How changes to standards affect fire detection testing

BS 5839-1:2017 – How changes to standards affect fire detection testing

With fire detector technology constantly evolving, standards also change in order to include these technologies and to drive innovation within the industry.

The recent update to BS5839-1 has, for example, for the first time, placed a focus on how multi-sensors should be tested.

 

Multi-sensor fire detectors should be physically tested by a method that confirms that products of combustion in the vicinity of the detector can reach the sensors and that the appropriate response is confirmed at the CIE. (45.4(j) sub-clause 2).

 

The market is now seeing far more multi-sensors – a recent poll* of 165 engineers showed that 73% were now testing the same or more multi-sensor detectors than 2-years ago. While these detectors are proven to reduce false alarms – a major driver in their use, they also throw up another challenge, with multiple sensors now requiring testing.

Testing Multi-Sensors Poll

*Source: Detectortesters Twitter poll conducted October 2017  @NoClimbProducts

Such developments have led to wider use of an all-in-one detector tester – such as Testifire, which offers the ability to test smoke, heat and CO from one device.  Naturally, use of one tool for multiple functions brings about productivity savings – with engineers having less to carry around site and spending less time changing between testers.

Another update to BS5839-1 is the recognition that while the majority of detectors can be easily accessed, there are some detectors that are sited in hard-to-access locations – which of course should also be tested.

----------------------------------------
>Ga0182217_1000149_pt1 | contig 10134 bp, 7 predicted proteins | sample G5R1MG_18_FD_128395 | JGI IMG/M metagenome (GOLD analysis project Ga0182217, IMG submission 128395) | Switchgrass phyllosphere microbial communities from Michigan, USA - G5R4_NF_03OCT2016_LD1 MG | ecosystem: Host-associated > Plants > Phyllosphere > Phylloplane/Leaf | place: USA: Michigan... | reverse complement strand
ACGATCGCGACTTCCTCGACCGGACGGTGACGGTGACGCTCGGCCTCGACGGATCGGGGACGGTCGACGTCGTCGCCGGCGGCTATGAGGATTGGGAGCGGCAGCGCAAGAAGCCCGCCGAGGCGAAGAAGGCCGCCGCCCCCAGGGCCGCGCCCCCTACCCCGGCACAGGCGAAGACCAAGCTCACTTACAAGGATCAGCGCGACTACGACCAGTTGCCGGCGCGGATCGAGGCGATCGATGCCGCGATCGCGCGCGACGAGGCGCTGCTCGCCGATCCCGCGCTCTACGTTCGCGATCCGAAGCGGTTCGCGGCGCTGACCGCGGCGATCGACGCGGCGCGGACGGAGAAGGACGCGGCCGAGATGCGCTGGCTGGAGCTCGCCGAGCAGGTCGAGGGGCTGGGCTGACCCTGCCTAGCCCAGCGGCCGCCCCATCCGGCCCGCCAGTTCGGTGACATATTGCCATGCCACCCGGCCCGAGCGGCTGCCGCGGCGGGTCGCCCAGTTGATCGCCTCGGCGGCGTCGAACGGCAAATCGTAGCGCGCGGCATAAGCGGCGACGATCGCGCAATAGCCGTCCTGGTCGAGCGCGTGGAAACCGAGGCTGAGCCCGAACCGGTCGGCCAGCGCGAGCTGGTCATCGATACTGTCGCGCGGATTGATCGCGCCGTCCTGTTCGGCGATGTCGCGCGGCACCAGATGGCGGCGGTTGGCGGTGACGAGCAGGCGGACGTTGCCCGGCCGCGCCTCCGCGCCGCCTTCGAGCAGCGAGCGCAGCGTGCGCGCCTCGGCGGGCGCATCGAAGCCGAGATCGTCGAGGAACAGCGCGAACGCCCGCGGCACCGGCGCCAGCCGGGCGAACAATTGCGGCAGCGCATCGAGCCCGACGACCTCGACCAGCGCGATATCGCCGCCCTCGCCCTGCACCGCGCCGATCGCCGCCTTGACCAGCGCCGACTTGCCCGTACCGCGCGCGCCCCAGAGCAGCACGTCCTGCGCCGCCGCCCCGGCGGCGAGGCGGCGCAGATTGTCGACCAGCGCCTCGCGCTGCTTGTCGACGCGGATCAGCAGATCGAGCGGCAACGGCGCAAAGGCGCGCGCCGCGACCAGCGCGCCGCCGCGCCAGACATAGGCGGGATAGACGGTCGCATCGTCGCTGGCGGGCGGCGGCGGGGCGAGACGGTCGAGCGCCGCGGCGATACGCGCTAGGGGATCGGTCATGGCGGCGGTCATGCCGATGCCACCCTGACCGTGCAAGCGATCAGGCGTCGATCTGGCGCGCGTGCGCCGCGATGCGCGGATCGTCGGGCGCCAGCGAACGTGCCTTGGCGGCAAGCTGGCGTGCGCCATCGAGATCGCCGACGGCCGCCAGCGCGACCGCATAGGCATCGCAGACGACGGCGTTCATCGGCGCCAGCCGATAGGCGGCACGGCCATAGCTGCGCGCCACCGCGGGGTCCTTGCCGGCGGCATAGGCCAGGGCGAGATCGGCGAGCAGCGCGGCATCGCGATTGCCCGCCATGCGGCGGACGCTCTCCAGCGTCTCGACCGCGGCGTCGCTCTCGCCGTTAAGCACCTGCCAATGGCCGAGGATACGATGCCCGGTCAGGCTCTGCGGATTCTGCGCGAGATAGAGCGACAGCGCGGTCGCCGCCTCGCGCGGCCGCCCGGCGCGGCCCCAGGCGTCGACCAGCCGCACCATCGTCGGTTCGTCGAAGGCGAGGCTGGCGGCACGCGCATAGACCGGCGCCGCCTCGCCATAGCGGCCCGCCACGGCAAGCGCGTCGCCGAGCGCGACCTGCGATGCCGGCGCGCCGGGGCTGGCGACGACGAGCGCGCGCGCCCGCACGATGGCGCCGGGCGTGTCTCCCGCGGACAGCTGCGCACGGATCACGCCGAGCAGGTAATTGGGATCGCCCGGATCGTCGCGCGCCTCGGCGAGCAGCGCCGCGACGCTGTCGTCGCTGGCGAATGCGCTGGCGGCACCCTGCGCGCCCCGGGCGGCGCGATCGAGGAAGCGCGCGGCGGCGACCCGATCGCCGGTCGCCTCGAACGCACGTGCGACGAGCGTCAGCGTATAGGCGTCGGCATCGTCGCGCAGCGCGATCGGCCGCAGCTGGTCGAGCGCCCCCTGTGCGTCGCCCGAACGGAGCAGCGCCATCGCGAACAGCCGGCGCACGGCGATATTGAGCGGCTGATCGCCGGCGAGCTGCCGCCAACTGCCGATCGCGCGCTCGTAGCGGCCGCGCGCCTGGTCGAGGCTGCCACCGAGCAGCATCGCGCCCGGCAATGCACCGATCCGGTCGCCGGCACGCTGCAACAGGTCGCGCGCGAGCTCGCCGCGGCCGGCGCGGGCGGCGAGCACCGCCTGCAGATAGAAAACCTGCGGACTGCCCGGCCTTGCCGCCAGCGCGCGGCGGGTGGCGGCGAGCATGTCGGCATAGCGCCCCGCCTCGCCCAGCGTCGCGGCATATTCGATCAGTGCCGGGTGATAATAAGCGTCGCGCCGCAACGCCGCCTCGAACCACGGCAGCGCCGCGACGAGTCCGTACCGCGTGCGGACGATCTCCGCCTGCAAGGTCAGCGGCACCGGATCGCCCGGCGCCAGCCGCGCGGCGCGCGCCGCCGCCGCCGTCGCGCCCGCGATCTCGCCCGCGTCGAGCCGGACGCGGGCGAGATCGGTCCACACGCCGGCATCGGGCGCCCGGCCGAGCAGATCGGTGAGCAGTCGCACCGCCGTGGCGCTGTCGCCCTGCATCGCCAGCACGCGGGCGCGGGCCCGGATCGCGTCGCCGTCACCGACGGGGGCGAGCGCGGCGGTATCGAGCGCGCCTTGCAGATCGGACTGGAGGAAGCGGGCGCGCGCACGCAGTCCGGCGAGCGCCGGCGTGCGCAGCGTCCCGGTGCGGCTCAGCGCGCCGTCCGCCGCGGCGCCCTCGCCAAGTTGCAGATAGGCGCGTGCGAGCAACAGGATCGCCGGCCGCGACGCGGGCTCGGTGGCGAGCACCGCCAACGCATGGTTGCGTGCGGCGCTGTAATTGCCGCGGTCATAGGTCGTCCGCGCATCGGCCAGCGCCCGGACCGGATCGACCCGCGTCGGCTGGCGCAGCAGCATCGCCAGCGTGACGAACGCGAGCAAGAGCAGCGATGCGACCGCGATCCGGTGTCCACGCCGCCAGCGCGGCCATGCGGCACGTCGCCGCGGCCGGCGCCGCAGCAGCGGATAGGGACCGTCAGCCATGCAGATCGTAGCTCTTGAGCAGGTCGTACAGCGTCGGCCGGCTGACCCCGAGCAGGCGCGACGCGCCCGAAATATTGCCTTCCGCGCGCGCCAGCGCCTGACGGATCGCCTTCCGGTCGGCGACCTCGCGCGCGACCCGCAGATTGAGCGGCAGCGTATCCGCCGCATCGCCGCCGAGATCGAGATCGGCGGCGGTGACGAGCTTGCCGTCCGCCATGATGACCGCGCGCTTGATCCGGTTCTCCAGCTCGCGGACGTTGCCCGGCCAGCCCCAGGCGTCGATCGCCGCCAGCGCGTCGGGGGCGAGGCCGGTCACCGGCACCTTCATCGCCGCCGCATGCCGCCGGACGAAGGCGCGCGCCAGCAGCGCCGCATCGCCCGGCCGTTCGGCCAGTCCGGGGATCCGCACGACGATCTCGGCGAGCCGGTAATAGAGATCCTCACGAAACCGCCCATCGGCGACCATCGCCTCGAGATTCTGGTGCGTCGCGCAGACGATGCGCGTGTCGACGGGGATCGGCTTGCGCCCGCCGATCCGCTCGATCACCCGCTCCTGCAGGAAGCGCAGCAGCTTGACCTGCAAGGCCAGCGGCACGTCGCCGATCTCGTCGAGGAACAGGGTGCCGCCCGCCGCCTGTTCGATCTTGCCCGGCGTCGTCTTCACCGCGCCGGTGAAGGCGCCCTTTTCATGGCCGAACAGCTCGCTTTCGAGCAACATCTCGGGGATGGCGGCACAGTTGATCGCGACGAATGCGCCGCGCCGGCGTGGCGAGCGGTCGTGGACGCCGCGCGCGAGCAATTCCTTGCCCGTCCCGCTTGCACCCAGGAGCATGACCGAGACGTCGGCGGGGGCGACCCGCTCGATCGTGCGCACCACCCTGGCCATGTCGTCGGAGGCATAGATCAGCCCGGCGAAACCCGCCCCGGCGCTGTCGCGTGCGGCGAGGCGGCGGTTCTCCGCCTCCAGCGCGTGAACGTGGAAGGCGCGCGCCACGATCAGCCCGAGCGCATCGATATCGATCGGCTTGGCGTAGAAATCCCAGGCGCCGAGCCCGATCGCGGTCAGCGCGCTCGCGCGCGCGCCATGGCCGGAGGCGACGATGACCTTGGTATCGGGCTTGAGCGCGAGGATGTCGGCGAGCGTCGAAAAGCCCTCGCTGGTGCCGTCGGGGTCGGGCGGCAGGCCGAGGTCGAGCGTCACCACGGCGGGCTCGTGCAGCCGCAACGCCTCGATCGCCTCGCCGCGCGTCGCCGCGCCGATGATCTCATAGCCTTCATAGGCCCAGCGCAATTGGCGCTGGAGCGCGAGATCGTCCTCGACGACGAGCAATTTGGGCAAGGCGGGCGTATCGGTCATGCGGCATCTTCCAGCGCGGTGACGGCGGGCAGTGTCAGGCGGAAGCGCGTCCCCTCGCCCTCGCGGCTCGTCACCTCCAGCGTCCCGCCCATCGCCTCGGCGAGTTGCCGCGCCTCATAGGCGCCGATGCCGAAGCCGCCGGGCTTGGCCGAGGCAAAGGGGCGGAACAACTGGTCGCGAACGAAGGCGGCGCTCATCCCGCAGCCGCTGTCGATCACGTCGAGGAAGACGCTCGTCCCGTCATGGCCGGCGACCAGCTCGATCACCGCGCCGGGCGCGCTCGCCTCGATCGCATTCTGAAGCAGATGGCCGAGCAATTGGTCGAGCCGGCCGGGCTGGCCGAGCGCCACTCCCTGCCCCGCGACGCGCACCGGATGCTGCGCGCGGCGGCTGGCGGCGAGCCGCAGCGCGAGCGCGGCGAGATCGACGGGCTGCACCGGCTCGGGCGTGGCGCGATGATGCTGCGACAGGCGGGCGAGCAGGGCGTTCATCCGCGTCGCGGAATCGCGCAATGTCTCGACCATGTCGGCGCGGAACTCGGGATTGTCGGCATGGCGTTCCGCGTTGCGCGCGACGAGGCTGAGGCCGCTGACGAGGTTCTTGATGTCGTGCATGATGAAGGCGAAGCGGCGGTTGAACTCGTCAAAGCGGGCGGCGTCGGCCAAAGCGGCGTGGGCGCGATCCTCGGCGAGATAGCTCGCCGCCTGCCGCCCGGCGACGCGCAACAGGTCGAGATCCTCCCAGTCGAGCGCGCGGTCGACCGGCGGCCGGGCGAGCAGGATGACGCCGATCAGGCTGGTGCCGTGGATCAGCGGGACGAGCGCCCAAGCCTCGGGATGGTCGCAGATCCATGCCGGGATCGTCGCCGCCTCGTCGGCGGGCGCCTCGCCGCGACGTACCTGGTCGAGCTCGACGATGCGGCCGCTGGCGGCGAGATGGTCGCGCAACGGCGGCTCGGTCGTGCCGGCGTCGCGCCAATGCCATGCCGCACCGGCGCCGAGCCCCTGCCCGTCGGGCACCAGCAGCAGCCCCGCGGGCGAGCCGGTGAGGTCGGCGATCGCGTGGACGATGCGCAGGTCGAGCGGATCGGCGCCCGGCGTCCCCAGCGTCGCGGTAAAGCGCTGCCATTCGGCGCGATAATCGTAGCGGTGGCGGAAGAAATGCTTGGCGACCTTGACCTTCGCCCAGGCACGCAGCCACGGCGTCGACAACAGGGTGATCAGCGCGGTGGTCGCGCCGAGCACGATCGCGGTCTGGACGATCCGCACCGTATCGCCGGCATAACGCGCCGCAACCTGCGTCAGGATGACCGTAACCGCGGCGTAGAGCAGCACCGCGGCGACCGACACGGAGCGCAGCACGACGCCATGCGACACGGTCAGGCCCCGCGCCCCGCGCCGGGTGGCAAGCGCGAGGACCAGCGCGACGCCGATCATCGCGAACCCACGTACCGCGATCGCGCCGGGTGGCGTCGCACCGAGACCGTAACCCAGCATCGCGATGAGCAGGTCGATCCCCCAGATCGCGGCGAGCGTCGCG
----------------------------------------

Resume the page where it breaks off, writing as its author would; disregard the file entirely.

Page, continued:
For remotely situated or hard-to-access detection equipment, consideration needs to be given to the feasibility of testing and maintenance at the design stage. (Clause 22.1).

 

The modern design of buildings has seen greater creativity in design, with many voids and large open areas – all of which have some form of fire detection, and all of which need to be tested.  Other common areas of hard to access detection include lift shafts and secure rooms.  Often, testing in these locations is at great expense, involving third party engineers, extra staff and increased disruption.

This again has led to an advance in the solutions available as the market looks to reduce the cost of maintaining such detectors.  The availability of a tester (Scorpion) which is permanently installed alongside such hard-to-access detectors means detectors in lift shafts, ceiling voids, secure rooms and other hard-to-access locations can now be tested easily and safely at the same time as easy to access detectors – without the need for additional personnel, cost and disruption.

A fully compliant fire detection and alarm system is essential in protecting the building and its occupants, and the ongoing maintenance in accordance with accepted standards is a crucial aspect of this.  BS5839:1 now addresses some important technical advances, which enhances our safety when at work.

 

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